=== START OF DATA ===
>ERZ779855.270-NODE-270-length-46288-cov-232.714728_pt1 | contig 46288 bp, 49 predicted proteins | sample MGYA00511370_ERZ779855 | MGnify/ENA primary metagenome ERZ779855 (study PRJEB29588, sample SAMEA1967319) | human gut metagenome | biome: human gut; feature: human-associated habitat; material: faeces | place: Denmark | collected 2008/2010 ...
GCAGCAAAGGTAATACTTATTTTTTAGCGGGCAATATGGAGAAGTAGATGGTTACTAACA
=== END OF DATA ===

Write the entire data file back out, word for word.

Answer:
>ERZ779855.270-NODE-270-length-46288-cov-232.714728_pt1 | contig 46288 bp, 49 predicted proteins | sample MGYA00511370_ERZ779855 | MGnify/ENA primary metagenome ERZ779855 (study PRJEB29588, sample SAMEA1967319) | human gut metagenome | biome: human gut; feature: human-associated habitat; material: faeces | place: Denmark | collected 2008/2010 ...
GCAGCAAAGGTAATACTTATTTTTTAGCGGGCAATATGGAGAAGTAGATGGTTACTAACA